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The Initial Status Conference

What is an initial status conference? Is it a hearing? How long does it last? Initial status conferences, or ISCs, are the first of many steps in a divorce, and it’s not as daunting as the name seems. In this post, we’ll answer some of the most common questions we get about ISC’s, including what a case management order is and what can be the result of an ISC.

What is an Initial Status Conference?

In family law, an initial status conference, or ISC, is a first appearance in your case. Depending on the division and county that your case is in, the conference is typically held before a court facilitator or a judge, and occurs within 40 days of the time you filed your petition. This is true even if the other party hasn’t been served with the initial documents. If that’s the case, you can expect a continued ISC to be set out in the future to allow you to continue working on service of process on the other party. If you’re the party who received the subpoena, you should contact the court clerk right away to confirm the date of the ISC, if any, which may have been set before you were even involved in your own case.

Another important thing to know is that an initial status conference is not a hearing, so there are no witnesses, testimonies, or evidence. The reason for the conference is so the court can get a feel for the case, understand each party’s side, and get a case schedule set up. The conference lasts around 15 minutes, so it’s not a long, drawn-out hearing that can last hours. It’s also important to begin discussions about things like mediation, parenting classes, and the exchange of financial documents.

What is a Case Management Order?

Before attending the initial status conference, it’s a good idea to read the case management order, which is issued by the court when the case is filed and opened. A case management order is, in simple terms, an order from the judge, and odds are it will help you out a lot in your case. It can both answer questions you may have and create a better picture of the upcoming deadlines and things that need to be completed.

The case management order is required by Colo.R.Civ.P. Rule 16 and it “encourages professionalism and cooperation among counsel and parties to facilitate disclosure, discovery, pretrial and trial procedures.”  One of the main things required in most case management orders is the requirement that the parties “meet and confer” before coming back to court. Essentially, that means you have to discuss with the other party (or their attorney if they’re not handling the case pro se) before you file any documents with the court requesting a hearing or a court order/ruling. You should also be prepared to discuss your claims and defenses in a conference with the other side. Most things can be worked out, and the case management order has that and judicial efficiency in mind.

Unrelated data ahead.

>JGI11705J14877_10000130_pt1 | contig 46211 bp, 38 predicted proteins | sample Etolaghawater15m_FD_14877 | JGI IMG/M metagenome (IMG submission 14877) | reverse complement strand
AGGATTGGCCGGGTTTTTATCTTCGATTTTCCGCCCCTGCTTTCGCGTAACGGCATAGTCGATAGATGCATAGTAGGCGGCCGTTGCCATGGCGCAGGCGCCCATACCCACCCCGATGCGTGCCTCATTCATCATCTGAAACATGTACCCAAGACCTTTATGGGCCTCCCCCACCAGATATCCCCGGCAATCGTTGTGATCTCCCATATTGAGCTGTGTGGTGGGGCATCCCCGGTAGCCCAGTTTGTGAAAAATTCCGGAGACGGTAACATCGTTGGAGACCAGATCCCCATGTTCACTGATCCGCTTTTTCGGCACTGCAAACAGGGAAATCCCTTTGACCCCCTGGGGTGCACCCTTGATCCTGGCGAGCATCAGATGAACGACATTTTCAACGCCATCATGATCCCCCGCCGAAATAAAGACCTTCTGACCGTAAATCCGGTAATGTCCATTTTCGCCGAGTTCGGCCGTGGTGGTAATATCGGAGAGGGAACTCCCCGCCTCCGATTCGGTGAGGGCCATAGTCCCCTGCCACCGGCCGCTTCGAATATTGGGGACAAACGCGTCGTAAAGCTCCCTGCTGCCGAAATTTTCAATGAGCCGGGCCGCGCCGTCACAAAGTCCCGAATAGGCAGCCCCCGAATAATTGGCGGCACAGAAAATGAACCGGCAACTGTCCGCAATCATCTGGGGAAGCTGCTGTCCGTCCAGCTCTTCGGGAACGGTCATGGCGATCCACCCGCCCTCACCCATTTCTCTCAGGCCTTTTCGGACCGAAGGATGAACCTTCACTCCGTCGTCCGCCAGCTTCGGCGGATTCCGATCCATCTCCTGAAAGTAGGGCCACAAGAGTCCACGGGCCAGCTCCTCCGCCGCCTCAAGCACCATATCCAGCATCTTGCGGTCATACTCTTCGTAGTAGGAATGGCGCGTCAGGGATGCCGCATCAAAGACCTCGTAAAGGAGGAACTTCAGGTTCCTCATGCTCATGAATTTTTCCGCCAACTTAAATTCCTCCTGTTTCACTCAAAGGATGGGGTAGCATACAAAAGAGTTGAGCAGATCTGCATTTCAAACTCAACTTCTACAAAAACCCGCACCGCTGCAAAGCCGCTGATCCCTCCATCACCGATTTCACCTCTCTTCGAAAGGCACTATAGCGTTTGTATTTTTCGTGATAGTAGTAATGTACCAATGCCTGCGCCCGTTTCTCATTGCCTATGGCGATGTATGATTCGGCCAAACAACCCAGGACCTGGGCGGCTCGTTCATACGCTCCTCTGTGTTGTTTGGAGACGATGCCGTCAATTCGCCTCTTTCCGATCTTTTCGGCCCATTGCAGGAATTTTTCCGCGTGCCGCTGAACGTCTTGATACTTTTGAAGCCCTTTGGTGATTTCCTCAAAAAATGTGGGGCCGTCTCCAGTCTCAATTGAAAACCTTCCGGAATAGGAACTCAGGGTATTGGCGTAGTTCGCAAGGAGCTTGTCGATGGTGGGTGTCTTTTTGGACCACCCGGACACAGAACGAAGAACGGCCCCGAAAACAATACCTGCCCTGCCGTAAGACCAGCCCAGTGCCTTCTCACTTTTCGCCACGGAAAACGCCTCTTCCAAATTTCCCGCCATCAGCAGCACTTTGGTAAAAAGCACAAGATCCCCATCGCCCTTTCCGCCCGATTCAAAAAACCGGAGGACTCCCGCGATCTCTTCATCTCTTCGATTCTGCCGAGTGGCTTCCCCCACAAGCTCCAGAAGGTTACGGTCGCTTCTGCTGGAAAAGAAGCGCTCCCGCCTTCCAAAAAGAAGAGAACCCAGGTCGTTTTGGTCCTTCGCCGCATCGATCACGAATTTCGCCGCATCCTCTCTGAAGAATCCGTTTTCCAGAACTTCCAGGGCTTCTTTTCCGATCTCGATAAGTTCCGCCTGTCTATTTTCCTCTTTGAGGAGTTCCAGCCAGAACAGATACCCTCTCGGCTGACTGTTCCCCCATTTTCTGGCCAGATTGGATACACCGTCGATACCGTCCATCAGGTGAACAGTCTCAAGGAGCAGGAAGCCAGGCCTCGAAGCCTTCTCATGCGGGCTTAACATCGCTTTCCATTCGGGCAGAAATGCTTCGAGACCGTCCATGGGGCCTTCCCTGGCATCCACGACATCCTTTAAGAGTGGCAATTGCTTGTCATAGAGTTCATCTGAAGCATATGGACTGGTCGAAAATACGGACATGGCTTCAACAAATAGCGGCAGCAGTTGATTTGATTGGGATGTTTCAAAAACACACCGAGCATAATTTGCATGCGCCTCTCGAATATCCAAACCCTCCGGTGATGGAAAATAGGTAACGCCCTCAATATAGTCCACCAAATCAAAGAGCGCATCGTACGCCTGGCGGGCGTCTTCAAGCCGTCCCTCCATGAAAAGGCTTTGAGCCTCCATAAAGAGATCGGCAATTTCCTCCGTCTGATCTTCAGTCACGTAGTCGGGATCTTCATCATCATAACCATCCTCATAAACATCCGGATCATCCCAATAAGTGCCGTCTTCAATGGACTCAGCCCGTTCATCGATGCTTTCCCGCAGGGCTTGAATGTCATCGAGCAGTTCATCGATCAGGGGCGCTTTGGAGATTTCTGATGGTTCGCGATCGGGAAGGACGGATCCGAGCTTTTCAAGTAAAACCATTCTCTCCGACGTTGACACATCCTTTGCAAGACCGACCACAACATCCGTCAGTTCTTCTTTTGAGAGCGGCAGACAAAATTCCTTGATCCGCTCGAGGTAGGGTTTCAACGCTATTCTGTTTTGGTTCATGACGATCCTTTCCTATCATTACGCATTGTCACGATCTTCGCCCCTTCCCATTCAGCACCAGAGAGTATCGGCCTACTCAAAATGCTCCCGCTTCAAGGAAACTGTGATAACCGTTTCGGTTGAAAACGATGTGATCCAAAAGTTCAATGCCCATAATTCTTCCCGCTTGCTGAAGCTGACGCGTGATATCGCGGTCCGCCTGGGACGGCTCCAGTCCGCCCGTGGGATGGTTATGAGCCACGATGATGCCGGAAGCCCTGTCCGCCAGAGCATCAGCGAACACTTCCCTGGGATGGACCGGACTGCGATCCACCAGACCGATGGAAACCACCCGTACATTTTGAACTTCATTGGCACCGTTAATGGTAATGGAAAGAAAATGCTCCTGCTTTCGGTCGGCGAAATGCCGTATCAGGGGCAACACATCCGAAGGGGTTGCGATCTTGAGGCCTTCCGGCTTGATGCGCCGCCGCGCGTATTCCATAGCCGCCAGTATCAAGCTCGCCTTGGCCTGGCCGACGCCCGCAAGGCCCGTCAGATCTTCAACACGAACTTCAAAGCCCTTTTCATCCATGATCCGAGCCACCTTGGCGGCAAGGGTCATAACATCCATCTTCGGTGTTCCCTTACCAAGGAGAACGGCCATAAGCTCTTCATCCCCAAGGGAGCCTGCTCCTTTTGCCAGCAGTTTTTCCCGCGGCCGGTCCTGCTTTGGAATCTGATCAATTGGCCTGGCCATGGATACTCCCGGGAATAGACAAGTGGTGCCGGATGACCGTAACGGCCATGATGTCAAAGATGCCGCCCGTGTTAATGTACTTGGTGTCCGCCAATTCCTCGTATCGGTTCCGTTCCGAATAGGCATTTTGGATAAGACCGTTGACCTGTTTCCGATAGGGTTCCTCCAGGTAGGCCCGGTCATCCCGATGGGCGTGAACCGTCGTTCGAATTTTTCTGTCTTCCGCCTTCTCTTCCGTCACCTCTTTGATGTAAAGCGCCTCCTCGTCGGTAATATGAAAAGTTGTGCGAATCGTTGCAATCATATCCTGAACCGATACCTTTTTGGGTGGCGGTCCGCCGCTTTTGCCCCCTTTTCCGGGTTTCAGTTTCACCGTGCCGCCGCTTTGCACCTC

What Can Come Out of an Initial Status Conference?

At the end of an initial status conference, the court can set dates for future conferences, submit status updates, and can even create dates or temporary or permanent orders if applicable to your case. Whether or not you have spoken to the other party is something that can also come up, specifically if you have started settlement conversations, so it’s important to keep that in mind. Prior to the ISC, you may be ordered to fill out financial disclosures or take a shot at drafting the required child support worksheet for cases involving children. An attorney’s advice during the preparation of these documents is critical, as it’s not always easy to amend them later on.

If both parties are represented by attorneys, or if both parties are in agreement on the matters before the court, the court may decide not to require attendance at an ISC. However, if kids are involved, a parenting class will also always be required even when the parties agree on all issues involving the children.

Overall…

Ultimately, ISCs are the first step in a daunting divorce process. However, the ISC itself shouldn’t be seen as daunting or intimidating, but rather a chance for the court to get a feel for you situation and get started on the divorce process. Remember, it’s not a hearing, and at the end of the day, it’s only around 15 minutes and may even be virtual.

Interested in learning more about Family Law and divorce? Check out these other blog posts about the topic:

Need Legal Help?

If you are in need of criminal defense or family law help (and yeah, we do some animal law things outside of criminal defense and family law, too) consider reaching out to Colorado Lawyer Team for a free 30-minute consultation. Find more information at https://CoLawTeam.com or call 970.670.0378.

IMPORTANT DISCLAIMER: This blog post does not create an attorney-client relationship. It’s a blog post and not legal advice. Each case is different, and this post is meant for generalized knowledge, only. If you haven’t signed an engagement letter (or even received an engagement letter) AND issued some form of payment (peanuts do not count), then no attorney-client relationship exists. Nevertheless, we will do our best to ensure your confidentiality should you choose to contact us privately, but do not post about your case in the comments here (because reaching out for help with your case should be confidential, damn it).

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